State Job Growth Slowed in Early Summer
Between May and June job growth was slower than expected.
Wisconsin’s jobs picture largely held steady in June, with the number of jobs up by about 1.5% from a year ago, but with slower job growth between May and June than is typical for this time of year, the state labor department reported Thursday.
“Jobs were up, but not as much as we normally would have expected” in June compared with May, said Dennis Winters, chief economist for the Wisconsin Department of Workforce Development (DWD) in an online briefing Thursday.
Construction, manufacturing, professional services and health care all increased employment in June, Winters said.
Jobs are counted in a monthly census of employers conducted by the U.S. Bureau of Labor Statistics. The raw data showed that the total number of Wisconsin jobs was higher in June than May. The overall slight decline in jobs showed up after routine calculations to account for ups and downs in employment by season.
“Most industries have some seasonality in them,” Winters said. The construction industry and leisure and hospitality experience hiring booms in summer, for example. Economists who study employment trends use seasonal adjustment to smooth out those changes so that from one month to the next, “we can tell if things are moving against what normal trends would be.”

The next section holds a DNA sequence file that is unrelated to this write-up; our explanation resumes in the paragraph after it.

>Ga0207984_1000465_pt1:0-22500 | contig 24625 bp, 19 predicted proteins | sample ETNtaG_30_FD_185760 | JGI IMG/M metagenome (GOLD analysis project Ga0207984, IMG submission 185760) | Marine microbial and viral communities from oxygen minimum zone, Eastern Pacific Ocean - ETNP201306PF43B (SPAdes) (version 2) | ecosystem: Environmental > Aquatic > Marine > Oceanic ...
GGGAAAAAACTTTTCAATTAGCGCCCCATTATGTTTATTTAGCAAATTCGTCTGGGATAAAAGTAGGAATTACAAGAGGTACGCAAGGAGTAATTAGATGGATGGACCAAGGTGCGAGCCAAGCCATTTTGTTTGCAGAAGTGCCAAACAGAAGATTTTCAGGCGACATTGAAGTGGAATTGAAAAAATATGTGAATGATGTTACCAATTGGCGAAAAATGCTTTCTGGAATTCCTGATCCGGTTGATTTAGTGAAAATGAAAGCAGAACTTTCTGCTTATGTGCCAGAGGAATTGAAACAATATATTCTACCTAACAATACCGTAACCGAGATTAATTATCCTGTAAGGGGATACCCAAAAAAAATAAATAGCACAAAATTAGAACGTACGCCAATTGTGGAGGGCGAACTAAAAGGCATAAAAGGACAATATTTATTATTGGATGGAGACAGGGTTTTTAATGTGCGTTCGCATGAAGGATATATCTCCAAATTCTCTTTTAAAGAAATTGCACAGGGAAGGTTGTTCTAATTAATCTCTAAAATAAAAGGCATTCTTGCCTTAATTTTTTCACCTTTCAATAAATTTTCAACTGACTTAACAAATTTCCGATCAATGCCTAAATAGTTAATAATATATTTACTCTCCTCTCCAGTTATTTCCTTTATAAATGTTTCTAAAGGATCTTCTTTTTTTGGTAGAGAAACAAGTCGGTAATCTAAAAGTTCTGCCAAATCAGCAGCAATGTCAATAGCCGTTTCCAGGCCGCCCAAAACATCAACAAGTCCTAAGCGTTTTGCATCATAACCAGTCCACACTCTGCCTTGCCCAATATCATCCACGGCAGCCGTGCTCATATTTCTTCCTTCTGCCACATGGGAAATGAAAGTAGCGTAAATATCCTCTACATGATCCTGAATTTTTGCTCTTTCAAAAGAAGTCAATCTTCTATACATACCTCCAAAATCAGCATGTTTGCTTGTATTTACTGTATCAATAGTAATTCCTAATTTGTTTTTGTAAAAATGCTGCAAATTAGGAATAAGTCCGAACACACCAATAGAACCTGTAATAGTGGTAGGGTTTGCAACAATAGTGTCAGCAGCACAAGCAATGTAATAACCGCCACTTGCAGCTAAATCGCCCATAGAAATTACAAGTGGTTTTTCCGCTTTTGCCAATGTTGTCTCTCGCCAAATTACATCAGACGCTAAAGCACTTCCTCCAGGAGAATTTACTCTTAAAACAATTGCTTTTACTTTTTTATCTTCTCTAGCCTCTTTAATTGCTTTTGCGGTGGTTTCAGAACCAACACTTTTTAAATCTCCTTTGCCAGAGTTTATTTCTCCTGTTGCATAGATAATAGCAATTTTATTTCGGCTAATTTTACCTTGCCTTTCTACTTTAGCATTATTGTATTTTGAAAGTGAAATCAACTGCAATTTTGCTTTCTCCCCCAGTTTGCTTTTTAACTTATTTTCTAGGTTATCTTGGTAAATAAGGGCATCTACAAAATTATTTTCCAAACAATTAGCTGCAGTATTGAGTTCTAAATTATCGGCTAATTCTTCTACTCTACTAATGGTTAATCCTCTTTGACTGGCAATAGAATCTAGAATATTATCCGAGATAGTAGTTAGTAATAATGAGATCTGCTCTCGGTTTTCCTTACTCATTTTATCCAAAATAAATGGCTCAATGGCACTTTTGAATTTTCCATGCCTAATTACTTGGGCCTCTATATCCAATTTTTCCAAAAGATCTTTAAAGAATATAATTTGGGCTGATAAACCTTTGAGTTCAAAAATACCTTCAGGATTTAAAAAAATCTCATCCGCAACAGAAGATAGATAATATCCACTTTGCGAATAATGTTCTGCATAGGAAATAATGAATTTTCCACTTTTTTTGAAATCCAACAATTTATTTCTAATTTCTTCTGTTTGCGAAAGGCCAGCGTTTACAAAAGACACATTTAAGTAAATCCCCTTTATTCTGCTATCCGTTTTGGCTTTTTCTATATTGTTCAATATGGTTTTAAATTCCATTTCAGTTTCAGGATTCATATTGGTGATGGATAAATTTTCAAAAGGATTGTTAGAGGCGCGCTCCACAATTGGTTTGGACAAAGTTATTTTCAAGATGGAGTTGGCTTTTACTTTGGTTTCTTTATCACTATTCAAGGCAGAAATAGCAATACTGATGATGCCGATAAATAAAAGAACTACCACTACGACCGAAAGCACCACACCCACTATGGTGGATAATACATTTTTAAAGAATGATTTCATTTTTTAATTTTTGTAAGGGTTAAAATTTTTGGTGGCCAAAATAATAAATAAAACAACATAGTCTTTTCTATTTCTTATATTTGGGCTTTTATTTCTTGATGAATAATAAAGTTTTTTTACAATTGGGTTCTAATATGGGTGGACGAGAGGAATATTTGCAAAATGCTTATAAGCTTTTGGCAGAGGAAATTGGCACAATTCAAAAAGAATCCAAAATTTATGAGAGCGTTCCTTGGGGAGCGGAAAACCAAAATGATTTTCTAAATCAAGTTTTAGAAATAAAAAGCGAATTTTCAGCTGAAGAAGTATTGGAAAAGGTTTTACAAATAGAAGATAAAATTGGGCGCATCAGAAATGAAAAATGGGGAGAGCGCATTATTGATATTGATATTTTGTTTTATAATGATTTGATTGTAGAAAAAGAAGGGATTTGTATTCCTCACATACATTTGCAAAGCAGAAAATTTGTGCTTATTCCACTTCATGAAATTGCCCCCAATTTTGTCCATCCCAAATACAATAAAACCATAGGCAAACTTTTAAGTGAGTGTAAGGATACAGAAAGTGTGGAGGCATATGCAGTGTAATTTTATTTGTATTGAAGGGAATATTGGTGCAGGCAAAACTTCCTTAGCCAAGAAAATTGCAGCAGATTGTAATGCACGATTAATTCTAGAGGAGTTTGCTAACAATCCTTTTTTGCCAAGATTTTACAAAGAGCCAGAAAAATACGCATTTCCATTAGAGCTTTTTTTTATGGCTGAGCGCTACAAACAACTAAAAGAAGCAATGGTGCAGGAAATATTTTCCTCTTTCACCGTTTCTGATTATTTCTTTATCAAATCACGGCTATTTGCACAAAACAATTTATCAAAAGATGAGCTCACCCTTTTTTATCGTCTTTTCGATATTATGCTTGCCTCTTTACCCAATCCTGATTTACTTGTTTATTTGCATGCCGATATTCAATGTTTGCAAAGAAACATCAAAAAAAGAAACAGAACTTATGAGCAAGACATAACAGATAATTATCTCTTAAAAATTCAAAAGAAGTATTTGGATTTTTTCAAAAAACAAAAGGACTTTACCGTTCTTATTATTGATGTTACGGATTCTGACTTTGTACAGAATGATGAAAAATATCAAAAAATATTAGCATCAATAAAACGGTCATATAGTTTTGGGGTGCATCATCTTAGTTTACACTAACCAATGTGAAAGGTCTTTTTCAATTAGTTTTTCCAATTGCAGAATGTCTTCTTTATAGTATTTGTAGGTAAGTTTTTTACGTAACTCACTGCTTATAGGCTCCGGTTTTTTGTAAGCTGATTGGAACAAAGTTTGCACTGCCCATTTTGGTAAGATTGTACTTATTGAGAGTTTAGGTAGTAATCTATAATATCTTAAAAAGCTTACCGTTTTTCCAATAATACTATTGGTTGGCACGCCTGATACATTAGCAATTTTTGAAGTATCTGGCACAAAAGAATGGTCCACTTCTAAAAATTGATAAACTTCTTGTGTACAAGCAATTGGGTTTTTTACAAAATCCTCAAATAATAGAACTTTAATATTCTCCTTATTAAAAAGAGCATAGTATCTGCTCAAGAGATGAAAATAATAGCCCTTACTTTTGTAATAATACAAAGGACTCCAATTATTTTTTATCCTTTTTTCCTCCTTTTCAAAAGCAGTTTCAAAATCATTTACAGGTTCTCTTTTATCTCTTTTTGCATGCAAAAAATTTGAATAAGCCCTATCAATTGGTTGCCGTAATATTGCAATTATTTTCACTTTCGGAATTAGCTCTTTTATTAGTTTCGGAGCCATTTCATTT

Wisconsin’s unemployment rate remained at 2.9% in June, according to DWD, a near-low. Some 66.4% of state residents were working or looking for work, still more than four percentage points ahead of the national labor force participation rate.
Several factors likely dampened hiring, from the difficulty that restaurants, bars and other leisure and hospitality businesses have had in hiring people to the persistence of COVID-19.
According to the Wisconsin Department of Health Services (DHS), more than 1,000 state residents per day have been diagnosed with COVID-19 since early May without any significant decrease in cases. On any given day in that period, more than 400 people in the state were in the hospital with the illness.
“These constant waves [of COVID-19] are having less and less effect on the economy as a whole, domestically,” Winters said. The pandemic’s impact globally is less certain, he added; the possibility remains of future supply chain disruptions if new waves in other countries lead ports to shut down or otherwise interrupt shipments to the U.S.
Jobs, unemployment hold steady in June, but growth is behind for the season was originally published by the Wisconsin Examiner.